Physiology of the Sense of Equilibrium

  • R. Klinke
Part of the Springer Study Edition book series (SSE)


Receptors of the equilibrium organ, and the stimuli that excite them. Within the temporal bone, next to the cochlea, is the vestibular organ — a transducer intimately involved in the maintenance of equilibrium. The relative orientation of these parts of the labyrinth was shown in Figure 5-1 (cf. also Fig. 6-5). The vestibular organ is phylogenetically related to the ear, particularly with respect to the receptors of the two systems. In both cases, the receptors are hair cells. The adequate stimulus of the hair cells in the organ of Corti, as described in Chapter 5, is shearing of the cilia. This is also true in the vestibular organ, but here the shearing forces arise in a different way. Figure 6-1 illustrates the operation of this mechanism in one kind of sensory subunit of the vestibular organ, the macula. The cilia of the hair cells project into a gelatinous mass in which small granules of high specific gravity are embedded. The mass and its contents together are called the otolith membrane. There is a stepwise gradation in length of the cilia, the largest (called the kinocilium) being differently constructed than the rest. This differentiation distinguishes these hair cells from those of the cochlea, which lack a kinocilium and have only stereocilia.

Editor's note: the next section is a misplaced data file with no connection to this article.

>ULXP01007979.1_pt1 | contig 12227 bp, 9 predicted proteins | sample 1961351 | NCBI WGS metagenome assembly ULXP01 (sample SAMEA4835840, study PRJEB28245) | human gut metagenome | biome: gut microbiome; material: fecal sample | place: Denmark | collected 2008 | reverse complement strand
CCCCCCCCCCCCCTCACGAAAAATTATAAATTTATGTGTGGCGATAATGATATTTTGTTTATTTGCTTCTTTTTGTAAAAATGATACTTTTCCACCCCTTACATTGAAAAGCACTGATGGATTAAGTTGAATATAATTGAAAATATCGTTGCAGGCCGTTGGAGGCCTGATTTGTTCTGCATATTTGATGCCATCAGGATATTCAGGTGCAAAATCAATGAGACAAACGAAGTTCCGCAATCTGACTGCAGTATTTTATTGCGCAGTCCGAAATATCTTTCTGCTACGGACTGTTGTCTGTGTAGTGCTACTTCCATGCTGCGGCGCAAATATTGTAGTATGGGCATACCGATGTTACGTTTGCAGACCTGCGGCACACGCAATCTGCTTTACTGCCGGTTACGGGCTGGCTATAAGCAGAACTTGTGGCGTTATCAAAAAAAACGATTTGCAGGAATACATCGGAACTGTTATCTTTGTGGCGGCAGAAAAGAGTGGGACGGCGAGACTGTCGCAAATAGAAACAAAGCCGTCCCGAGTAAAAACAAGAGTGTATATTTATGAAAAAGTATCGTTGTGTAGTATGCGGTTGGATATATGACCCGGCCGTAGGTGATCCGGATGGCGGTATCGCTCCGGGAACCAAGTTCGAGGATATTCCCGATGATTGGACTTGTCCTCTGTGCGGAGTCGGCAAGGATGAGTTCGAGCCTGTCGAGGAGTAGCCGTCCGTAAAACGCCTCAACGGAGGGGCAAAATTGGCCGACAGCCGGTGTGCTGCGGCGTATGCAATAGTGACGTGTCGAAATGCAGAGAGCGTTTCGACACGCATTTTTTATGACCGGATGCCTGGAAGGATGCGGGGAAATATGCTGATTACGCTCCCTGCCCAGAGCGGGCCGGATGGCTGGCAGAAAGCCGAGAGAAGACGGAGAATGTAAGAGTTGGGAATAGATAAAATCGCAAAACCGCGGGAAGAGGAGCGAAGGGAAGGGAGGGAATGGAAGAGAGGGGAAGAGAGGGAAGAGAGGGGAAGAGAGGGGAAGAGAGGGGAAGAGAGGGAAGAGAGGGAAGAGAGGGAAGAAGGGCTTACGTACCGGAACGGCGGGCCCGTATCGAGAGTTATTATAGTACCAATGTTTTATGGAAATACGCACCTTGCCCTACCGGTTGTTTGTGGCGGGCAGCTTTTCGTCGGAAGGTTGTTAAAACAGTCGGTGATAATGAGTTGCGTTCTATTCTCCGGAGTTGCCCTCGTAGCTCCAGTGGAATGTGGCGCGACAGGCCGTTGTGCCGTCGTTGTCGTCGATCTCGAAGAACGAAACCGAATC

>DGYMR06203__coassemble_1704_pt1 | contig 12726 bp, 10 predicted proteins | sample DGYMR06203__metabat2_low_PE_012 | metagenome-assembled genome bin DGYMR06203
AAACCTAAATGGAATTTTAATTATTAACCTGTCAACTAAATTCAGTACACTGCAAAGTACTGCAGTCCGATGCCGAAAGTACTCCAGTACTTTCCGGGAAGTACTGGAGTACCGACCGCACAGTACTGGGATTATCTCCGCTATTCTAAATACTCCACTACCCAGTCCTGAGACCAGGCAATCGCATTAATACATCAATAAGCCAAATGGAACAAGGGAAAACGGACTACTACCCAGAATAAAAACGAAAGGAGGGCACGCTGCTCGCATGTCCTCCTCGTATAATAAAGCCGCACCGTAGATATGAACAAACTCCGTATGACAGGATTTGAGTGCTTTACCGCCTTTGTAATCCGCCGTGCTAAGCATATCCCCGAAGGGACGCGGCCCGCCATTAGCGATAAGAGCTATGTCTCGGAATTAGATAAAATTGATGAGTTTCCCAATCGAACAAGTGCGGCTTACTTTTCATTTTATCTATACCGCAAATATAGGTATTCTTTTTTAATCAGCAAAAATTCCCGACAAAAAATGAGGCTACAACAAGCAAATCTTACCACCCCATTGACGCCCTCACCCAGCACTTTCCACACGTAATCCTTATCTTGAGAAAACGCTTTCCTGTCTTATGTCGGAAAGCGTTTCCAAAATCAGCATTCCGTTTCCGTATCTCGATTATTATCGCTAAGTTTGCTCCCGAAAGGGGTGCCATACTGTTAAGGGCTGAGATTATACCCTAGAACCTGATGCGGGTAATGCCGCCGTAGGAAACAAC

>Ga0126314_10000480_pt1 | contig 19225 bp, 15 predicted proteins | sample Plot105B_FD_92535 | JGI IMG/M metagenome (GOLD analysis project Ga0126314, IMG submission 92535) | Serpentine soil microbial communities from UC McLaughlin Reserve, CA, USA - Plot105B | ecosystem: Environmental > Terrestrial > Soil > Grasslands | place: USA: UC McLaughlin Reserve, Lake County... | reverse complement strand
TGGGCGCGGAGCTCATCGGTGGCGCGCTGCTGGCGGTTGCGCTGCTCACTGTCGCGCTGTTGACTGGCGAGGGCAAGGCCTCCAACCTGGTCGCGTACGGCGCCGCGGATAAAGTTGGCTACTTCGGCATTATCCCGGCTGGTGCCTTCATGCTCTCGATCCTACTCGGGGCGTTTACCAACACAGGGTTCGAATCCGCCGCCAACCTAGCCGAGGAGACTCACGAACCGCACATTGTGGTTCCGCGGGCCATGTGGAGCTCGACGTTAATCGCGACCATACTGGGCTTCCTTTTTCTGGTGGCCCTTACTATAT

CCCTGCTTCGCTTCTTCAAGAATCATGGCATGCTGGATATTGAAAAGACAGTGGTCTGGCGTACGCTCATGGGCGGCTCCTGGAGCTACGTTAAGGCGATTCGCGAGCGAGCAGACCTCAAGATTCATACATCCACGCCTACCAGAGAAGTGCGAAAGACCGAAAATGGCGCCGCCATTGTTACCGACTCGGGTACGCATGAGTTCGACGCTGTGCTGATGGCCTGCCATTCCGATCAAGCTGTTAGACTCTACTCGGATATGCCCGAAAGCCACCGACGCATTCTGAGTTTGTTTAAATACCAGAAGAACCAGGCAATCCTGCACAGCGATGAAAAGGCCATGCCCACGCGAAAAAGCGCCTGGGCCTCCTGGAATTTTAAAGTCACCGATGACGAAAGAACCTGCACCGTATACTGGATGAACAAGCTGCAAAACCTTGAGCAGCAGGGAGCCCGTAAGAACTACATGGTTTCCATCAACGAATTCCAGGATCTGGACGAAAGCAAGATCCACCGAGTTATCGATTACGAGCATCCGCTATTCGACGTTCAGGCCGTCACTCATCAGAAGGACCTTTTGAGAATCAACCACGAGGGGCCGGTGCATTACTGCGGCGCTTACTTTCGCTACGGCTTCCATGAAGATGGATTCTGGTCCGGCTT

Hair Cell Semicircular Canal Motion Sickness Vestibular Nucleus Afferent Nerve Fiber 
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  1. Brodal, A., Pompeiano, O. (eds.): Basic Aspects of Central Vestibular Mechanisms. Amsterdam: Elsevier Publishing 1972.Google Scholar
  2. Kornhubf.R, H. H. (ed.): Handbook of Sensory Physiology. Berlin: Springer-Verlag 1974, Vol. VI/1, VI/2.Google Scholar

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© Springer-Verlag Berlin Heidelberg 1981

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  • R. Klinke

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